Converting PCR to ACR to Develop CKD Risk Equations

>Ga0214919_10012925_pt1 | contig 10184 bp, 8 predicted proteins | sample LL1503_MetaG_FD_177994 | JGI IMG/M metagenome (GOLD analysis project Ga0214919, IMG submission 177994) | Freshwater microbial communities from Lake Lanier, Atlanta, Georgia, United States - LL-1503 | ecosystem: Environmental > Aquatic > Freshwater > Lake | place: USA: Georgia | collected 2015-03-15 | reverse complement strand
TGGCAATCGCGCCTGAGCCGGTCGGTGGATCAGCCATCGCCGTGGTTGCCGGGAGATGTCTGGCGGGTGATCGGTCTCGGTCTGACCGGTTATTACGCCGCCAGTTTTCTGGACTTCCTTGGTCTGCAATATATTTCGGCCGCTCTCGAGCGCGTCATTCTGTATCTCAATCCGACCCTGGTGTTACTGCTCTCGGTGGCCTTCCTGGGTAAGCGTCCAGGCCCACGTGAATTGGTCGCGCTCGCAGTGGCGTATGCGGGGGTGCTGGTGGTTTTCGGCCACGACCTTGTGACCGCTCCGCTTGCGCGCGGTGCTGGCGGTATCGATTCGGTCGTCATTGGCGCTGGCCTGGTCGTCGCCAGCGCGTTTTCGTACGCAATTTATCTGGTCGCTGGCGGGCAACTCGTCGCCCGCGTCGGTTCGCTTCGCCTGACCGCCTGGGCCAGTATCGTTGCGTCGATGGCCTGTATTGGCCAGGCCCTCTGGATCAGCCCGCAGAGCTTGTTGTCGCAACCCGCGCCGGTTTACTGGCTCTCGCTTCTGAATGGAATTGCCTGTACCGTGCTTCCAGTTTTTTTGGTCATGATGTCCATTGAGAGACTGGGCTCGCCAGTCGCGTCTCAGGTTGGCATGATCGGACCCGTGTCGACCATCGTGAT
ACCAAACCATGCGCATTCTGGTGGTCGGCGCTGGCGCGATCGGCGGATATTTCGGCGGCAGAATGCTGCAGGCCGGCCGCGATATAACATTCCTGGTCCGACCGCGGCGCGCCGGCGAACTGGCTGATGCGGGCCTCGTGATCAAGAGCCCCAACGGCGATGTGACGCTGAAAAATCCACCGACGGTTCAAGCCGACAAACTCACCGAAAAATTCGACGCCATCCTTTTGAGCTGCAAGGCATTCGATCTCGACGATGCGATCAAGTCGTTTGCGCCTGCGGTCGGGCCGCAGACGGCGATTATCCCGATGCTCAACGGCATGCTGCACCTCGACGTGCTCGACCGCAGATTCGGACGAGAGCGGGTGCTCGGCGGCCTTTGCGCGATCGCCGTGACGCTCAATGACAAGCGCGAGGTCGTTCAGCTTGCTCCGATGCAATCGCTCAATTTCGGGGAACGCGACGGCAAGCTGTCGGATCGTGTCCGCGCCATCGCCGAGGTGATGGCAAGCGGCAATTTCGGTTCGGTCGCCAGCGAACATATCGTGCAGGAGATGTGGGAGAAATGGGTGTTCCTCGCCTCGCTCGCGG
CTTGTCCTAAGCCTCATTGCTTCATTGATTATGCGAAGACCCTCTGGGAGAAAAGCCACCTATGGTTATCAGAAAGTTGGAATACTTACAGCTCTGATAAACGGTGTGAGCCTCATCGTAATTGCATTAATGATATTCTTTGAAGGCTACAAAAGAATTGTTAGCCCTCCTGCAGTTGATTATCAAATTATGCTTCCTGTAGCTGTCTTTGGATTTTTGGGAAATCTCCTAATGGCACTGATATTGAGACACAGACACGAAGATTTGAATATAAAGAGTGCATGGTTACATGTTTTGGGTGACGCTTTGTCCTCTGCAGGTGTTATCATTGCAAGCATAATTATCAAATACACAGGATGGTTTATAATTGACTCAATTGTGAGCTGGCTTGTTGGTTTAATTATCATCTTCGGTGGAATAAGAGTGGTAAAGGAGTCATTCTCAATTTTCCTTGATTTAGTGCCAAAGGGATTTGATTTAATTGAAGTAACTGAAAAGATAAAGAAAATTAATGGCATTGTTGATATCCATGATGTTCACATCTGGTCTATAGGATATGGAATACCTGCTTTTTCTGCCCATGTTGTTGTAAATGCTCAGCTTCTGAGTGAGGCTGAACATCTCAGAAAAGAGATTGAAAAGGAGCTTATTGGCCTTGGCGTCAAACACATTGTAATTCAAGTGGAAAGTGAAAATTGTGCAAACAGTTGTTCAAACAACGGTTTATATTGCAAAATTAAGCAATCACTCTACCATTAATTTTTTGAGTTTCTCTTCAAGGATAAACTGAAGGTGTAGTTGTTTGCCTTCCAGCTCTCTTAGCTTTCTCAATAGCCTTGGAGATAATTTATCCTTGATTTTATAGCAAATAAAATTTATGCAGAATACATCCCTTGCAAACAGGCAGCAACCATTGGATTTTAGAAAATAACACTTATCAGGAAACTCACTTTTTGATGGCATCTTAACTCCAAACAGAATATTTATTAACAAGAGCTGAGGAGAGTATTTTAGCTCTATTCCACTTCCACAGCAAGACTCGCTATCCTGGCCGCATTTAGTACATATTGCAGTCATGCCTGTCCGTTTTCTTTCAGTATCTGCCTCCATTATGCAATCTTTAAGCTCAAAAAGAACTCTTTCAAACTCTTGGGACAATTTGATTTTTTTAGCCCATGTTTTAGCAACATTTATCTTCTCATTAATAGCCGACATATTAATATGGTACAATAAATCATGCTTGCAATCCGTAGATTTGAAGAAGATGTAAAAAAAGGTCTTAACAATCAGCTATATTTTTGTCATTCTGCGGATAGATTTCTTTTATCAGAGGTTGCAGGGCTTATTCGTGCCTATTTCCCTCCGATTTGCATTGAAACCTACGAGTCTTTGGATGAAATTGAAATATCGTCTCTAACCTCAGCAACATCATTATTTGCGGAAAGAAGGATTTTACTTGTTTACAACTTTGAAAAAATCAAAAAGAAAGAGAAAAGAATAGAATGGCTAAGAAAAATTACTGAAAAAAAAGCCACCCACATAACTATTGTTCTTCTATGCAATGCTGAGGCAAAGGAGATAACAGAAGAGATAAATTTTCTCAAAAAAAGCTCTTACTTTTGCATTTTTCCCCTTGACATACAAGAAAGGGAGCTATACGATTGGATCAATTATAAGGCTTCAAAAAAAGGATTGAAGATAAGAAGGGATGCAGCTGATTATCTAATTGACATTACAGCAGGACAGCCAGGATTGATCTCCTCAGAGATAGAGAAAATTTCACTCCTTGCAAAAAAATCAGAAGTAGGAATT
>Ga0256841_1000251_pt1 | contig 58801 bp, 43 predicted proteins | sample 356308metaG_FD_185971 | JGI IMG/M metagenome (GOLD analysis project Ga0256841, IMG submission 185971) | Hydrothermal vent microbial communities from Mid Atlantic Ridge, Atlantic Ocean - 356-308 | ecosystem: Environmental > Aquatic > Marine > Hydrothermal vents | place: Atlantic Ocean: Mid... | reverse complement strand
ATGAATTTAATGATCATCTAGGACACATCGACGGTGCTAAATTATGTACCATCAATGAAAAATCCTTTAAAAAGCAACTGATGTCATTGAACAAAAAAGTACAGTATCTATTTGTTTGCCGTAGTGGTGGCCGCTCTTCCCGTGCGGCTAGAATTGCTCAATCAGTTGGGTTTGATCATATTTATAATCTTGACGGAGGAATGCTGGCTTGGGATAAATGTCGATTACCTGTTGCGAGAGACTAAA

Washington, DC—Staging of chronic kidney disease (CKD) commonly relies on the urine albumin-creatinine ratio (ACR), used in equations to predict the risk of adverse clinical outcomes. However, according to Keiichi Sumida, MD, MPH, PhD, FASN, and colleagues, many trial cohorts and health systems prefer to measure urine protein-creatinine ratio (PCR) rather than ACR. Because those assays measure different components of protein, there are few available data on how levels of PCR may be converted to ACR. To develop an equation for conversion of PCR to ACR, Dr. Sumida et al. conducted analyses of data from cohorts in the CKD Prognosis Consortium on patients with measurements of PCR and ACR performed <90 days apart. To account for multiple records per person, analyses were performed using all available data within individual cohorts. The researchers then conducted a meta-analysis to model log-PCR using random effects and linear splines. Results were reported during a poster session at Kidney Week 2019 in a poster titled Conversion of Urine Protein-Creatinine to Albumin-Creatinine Ratio for Use in CKD Risk Equations. In all, there were 11 cohorts: two general population, three high cardiovascular risk, and six CKD cohorts representing 34,708 participants from North America, Europe, and Japan. Average age was 58 years, 50% were female, and 7.4% were black. Median ACR was 181 mg/g and median PCR was 373 mg/g. Because there was no relationship between ACR and PCR at <50 mg/g, those values were excluded in the equation development. Above PCR 50 mg/g, there was a log-linear relationship with a slightly shallower slope at PCR >500 mg/g (P<.001). Relationships between PCR and ACR were similar across cohorts, and demographics, hypertension, cardiovascular disease, and diabetes status. “Guidelines recommend measurement of ACR. However, when ACR is not available, we developed an equation to convert PCR levels >50 mg/g to ACR for use in risk equations. Lower levels of PCR were not amenable to harmonization,” the researchers said. Source: Sumida K, Nadkami GN, Polkinghome K, L Heerspink, HJ. Conversion of urine protein-creatinine to albumin-creatinine ratio for used in CKD risk equations.” Abstract of a poster presented at the American Society of Nephrology Kidney Week 2019 (Abstract TH-PO392), November 7, 2019, Washington, DC.